Young Kelson Haldane, King of Gwynedd, heir to both royal and Deryni magical powers, was still no match for ex-Archbishop Loris and the Pretender Queen Caitrin who sought his death. Yet, he raised an army against them both, knowing that honor made defeat impossible.
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3.5 stars Originally posted at Fantasy Literature.
The King’s Justice is the second book in Katherine Kurtz’s THE HISTORIES OF KING KELSON trilogy, which is part of her DERYNI CHRONICLES. It’s the fifth book about young King Kelson. You really ought to read the books in this order: Deryni Rising, Deryni Checkmate, High Deryni, The Bishop’s Heir and THEN this book, The King’s Justice.
Kelson is now 17 years old. In the previous book, The Bishop’s Heir, Kelson and his advisors (Morgan and Duncan) dealt with the rebellion of the province of Meara, which used to be independent. The rebellion was led by a woman who wants Meara to regain its independence and who has a claim to its throne. She was aided by Archbishop Loris, the sadistic escaped rebel priest who persecuted the Deryni. At the end of The Bishop’s Heir, the Mearan prince dealt a brutal personal blow to Kelson.
The King’s Justice is essentially part two of the story of the Mearan rebellion. (There’s enough reminder about what happened in The Bishop’s Heir that you don’t need to re-read that book if it’s been a while.) Kelson has vowed revenge for what the Mearan prince did and he plans to get Meara back under his control and rid the world of Archbishop Loris (for good this time). The story begins with Kelson declaring his Uncle Nigel heir until Kelson has his own son. He and Morgan and Duncan then invest Nigel with some of the Haldane powers so Nigel will be able to rule while Kelson is on his campaign against Meara. Much time is spent on the related planning, debates, and ceremonies.
During all this, Kelson’s mother shows up. For years she has been sequestered in a convent because she is trying to repent for her use of Deryni powers to save Kelson when he was younger. She has been taught that these powers are evil and she thinks, therefore, that she is evil. A subplot of the story involves her disgust of her own son’s behavior. She hopes to find Kelson a nice wife who will discourage him from using his powers. Another subplot involves Dhugal’s recent discovery about his paternity.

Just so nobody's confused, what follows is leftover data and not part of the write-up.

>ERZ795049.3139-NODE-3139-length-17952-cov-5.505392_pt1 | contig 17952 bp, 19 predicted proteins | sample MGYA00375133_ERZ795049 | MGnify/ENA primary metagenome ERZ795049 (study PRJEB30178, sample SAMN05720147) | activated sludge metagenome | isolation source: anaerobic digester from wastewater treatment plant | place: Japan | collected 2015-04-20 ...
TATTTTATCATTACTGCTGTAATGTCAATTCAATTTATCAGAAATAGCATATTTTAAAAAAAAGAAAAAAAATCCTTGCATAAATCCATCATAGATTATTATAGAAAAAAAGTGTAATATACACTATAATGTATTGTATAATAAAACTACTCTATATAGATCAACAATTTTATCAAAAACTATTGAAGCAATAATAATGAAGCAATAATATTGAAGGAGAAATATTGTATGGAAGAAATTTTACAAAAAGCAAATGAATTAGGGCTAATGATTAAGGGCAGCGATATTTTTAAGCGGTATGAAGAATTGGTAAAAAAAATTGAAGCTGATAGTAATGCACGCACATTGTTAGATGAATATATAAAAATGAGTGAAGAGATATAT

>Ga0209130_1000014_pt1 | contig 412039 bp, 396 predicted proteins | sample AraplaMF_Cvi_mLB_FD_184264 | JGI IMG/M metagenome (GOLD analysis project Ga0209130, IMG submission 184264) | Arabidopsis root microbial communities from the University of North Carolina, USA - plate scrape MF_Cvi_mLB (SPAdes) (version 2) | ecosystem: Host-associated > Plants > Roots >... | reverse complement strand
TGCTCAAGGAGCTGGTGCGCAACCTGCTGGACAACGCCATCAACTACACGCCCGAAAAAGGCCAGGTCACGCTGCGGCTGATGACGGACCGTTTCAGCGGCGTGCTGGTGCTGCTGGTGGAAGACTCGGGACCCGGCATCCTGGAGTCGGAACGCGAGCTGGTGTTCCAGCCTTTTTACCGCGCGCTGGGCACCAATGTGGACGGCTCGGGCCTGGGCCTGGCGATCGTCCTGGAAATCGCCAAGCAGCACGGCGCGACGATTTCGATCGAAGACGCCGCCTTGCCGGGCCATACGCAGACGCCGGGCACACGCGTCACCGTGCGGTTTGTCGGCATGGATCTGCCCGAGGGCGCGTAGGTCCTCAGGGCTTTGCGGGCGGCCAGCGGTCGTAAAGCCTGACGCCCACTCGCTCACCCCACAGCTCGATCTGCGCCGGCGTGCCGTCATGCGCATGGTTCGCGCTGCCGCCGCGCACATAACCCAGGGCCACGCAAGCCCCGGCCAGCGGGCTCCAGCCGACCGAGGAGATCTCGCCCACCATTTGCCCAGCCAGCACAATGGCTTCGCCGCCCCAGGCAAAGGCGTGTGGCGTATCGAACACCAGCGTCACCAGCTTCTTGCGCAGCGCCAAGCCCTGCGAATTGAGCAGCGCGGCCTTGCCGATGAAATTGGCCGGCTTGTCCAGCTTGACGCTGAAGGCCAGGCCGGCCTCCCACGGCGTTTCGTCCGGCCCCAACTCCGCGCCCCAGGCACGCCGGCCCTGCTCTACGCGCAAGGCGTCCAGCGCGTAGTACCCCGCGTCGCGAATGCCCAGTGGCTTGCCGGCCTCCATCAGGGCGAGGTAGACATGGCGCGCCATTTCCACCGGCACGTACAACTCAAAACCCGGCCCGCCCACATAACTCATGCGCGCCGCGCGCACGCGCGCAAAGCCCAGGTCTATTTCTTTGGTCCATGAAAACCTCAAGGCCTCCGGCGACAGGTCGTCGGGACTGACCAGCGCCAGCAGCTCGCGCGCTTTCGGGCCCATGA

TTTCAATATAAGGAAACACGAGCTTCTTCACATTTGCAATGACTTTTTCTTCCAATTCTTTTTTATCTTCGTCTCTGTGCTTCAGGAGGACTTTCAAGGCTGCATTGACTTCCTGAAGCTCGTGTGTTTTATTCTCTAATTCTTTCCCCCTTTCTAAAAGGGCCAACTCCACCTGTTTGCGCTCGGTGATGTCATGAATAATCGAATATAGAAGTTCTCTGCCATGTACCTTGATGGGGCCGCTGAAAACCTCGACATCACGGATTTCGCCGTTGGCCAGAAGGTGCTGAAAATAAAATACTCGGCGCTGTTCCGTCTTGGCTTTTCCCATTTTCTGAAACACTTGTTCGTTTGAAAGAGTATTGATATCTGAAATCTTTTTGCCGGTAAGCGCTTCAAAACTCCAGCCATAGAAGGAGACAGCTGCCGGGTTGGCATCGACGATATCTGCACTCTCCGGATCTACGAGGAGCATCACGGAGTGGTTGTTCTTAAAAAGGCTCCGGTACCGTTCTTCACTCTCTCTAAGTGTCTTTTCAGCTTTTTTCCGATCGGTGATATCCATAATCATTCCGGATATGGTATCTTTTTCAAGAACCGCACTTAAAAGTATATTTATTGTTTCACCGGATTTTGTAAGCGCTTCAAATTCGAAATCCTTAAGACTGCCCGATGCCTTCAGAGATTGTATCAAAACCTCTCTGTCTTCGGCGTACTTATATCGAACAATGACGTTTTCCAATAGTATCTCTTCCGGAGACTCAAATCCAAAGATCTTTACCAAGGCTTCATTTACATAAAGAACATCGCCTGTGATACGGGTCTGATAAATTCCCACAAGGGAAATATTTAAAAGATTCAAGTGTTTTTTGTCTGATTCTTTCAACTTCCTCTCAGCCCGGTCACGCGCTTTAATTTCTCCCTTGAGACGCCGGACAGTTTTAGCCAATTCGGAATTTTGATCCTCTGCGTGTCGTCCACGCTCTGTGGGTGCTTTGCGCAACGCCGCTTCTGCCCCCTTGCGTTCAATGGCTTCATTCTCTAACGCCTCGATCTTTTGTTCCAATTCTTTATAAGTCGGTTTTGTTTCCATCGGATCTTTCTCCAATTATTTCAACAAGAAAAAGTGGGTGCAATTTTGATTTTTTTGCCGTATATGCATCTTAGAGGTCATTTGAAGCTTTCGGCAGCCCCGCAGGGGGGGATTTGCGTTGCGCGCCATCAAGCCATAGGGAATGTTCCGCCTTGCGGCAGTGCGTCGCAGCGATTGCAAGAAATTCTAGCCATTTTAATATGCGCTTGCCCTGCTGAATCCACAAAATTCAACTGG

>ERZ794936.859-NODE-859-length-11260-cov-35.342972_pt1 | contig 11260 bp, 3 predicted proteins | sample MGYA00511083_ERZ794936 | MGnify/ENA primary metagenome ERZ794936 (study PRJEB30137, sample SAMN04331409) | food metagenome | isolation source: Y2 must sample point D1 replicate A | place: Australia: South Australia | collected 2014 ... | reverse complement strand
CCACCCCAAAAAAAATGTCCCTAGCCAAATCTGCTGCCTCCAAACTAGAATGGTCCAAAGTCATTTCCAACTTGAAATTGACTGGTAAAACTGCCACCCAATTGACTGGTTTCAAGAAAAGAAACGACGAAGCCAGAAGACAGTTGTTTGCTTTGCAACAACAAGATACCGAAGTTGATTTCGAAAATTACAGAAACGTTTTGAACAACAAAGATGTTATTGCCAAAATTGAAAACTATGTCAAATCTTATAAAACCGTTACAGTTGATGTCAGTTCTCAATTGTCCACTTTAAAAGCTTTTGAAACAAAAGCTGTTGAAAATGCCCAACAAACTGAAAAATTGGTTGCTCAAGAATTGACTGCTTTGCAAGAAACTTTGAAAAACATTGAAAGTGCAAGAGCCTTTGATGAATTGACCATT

As usual, there is a lot of mind-reading, ceremonies, fighting, chasing, captures, rescues, rebellion, assassination attempts, and torture. Even though The King’s Justice is simply a continuation of the story of the previous book, and even though it drags in places (especially the meetings, ceremonies, mind-reading, and torture), I am compelled to read on because I really like Kelson, Morgan, and Duncan and I care what happens to them.
Poor Kelson. He’s only 17, his father is dead, his mother is disgusted by him, and the crown weighs so heavy on his head. A lot of the time I think he is too mature and decisive to be believed, but sometimes, as in this book, he does something immature and impetuous and we remember that he’s still a teenager. In a particularly touching scene, Kelson is shaken up when he’s forced to experience rape from a woman’s perspective. It’s easy to resonate with Kelson. I hope we’ll see him happy and secure on his throne someday.
Katherine Kurtz’s world and characters feel real. When I read the DERNI CHRONICLES, I feel like I’m actually eating a meal in a medieval castle, watching an archery match, riding through the gates of a fortress, or in the midst of a cavalry charge. If you love that sort of epic fantasy, I recommend this series. I’m listening to the audio versions read by Nick Sullivan and produced by Audible Studios. These are very nice productions. The King’s Justice is 14 hours long.